Casting FOR Fish, and Casting OUT Fiends

November 1, 2016 at 1:48 pm | Posted in Mark | 3 Comments
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Now as he walked by the sea of Galilee, he saw Simon and Andrew his brother casting a net into the sea: for they were fishers. And Jesus said unto them, Come ye after me, and I will make you to become fishers of men. And straightway they forsook their nets, and followed him.

Mark 1:16-18

Mark stressed the active service of Jesus and His Disciples with the use of the word “straightway.” Jesus called fishermen. Perhaps He knew they would need patience in winning souls. Fishing for recreation can be relaxing; fishing for a living is a get-up-and-get-moving business. But, at the same time, fishing often involves perseverance and waiting.

And they went into Capernaum; and straightway on the sabbath day he entered into the synagogue, and taught. And they were astonished at his doctrine: for he taught them as one that had authority, and not as the scribes.

Mark 1:21-22

People were astonished when Jesus taught, because of His authority. He was Truth personified. He didn’t need to quote other teachers, and when He quoted Scripture, He was quoting Himself.

And there was in their synagogue a man with an unclean spirit; and he cried out;

Mark 1:23

It is not clear whether this demon had revealed himself in this man before, or whether the Jews in the synagogue believed he was mentally ill, but still allowed him to remain. In either case, the demon was exposed as soon as Jesus entered.

Saying, Let us alone; what have we to do with thee, thou Jesus of Nazareth? art thou come to destroy us? I know thee who thou art, the Holy One of God.

Mark 1:24

The use of plural pronouns (“let us alone; what have we to do with thee”) may have revealed how closely the man identified with the demon. There are church members today who have some knowledge of Who Jesus is, and they will even confess His name with their mouths, but they are terrified of Him because He is their enemy.

And Jesus rebuked him, saying, Hold thy peace, and come out of him. And when the unclean spirit had torn him, and cried with a loud voice, he came out of him. And they were all amazed, insomuch that they questioned among themselves, saying, What thing is this? what new doctrine [is] this? for with authority commandeth he even the unclean spirits, and they do obey him. And immediately his fame spread abroad throughout all the region round about Galilee.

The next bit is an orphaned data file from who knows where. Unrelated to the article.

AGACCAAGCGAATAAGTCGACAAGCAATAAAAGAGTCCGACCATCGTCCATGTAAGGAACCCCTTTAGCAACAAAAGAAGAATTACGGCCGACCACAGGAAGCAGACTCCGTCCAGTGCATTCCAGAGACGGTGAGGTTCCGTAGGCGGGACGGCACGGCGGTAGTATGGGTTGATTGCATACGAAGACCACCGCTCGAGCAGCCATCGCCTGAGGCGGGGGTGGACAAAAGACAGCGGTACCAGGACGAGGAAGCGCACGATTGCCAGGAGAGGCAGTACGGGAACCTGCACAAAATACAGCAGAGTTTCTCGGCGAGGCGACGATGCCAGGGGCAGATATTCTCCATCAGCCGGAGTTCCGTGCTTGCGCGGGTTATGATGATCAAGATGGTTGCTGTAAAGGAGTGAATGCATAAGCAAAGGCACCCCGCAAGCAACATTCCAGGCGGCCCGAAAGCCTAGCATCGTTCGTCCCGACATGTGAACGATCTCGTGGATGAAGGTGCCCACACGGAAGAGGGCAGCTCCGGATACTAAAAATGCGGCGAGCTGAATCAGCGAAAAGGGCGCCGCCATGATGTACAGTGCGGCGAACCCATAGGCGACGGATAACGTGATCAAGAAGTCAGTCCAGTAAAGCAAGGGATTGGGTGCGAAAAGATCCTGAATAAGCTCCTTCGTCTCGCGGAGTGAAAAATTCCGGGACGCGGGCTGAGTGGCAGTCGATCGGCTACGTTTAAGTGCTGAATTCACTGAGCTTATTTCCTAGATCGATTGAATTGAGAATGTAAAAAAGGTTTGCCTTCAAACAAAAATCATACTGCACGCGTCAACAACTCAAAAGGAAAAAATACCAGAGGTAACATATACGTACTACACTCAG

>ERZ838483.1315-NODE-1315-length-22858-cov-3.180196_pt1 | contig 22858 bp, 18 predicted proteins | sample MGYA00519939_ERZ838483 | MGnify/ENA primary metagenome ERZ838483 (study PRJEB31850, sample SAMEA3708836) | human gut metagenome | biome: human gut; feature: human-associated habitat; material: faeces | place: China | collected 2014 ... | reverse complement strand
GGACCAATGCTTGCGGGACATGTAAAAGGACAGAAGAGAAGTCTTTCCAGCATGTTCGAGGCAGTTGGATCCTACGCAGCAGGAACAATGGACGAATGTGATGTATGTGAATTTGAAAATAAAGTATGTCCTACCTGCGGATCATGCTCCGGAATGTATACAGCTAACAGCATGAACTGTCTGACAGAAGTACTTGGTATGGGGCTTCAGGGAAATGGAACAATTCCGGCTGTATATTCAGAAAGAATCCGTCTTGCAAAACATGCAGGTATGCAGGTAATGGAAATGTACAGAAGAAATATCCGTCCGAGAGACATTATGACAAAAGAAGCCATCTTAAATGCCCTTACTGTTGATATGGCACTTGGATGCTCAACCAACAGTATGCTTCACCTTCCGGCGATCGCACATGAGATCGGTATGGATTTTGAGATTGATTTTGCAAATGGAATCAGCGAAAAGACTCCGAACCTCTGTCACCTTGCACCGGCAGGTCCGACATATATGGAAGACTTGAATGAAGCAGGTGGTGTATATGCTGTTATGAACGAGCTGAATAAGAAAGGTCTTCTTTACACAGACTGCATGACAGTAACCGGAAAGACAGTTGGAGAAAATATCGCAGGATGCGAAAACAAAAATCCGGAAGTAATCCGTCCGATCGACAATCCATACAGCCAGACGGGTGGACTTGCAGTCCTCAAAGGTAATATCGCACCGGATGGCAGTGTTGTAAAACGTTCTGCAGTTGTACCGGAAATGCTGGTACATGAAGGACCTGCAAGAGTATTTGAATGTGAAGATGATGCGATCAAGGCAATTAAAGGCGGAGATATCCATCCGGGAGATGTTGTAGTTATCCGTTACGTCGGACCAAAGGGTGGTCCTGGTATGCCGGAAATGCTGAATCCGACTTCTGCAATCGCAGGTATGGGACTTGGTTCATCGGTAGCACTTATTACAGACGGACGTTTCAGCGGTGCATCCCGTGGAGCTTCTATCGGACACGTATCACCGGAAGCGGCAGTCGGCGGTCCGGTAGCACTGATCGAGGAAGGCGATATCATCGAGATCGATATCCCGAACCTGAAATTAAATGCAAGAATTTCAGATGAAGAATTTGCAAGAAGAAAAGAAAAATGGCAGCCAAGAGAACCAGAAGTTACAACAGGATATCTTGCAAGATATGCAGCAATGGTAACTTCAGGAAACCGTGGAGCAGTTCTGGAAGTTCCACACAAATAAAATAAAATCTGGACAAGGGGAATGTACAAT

Mark 1:25-28

The Remedy for Mood Swings

July 21, 2009 at 8:32 am | Posted in Biblical Doctoring | 11 Comments
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During his later years, Simon Peter, the disciple and apostle of Jesus Christ, was a shining example of a Spirit-filled Christian. However, this was not always the case. Like many of us, Peter started off his Christian life sometimes acting like a tantrum-throwing toddler or a moody teen-aged child. We’re talking about a man who went from refusing to allow Jesus to wash his feet in one breath, to demanding that He wash his whole body, in the next. (John 13:6-10)

What caused the change from this Peter to the man we see in the epistles I and II Peter: the spiritually mature believer? The answer is that he grew in grace and knowledge.

But grow in grace, and in the knowledge of our Lord and Saviour Jesus Christ. To him be glory both now and for ever. Amen.

II Peter 3:18

Nature teaches that the keys to physical and mental growth are a healthy diet, exercise, and caring companionship. These are good illustrations for the balance needed for spiritual growth also – growth in grace and knowledge of the Lord Jesus. Believers must partake of spiritual food: the bread of life, which is the Word of God. Also, they must be active in obedience and good works: Christian love, or “charity.” Finally, they must learn to fellowship with other believers in caring for, and being helped by, the Church.

Christians who swing violently from one extreme to the other in spiritual matters are demonstrating spiritual immaturity. Those who are growing are marked by consistent Bible-study and obedience, active service in sharing the love of Christ, and in regular church attendance and ministry to the living saints.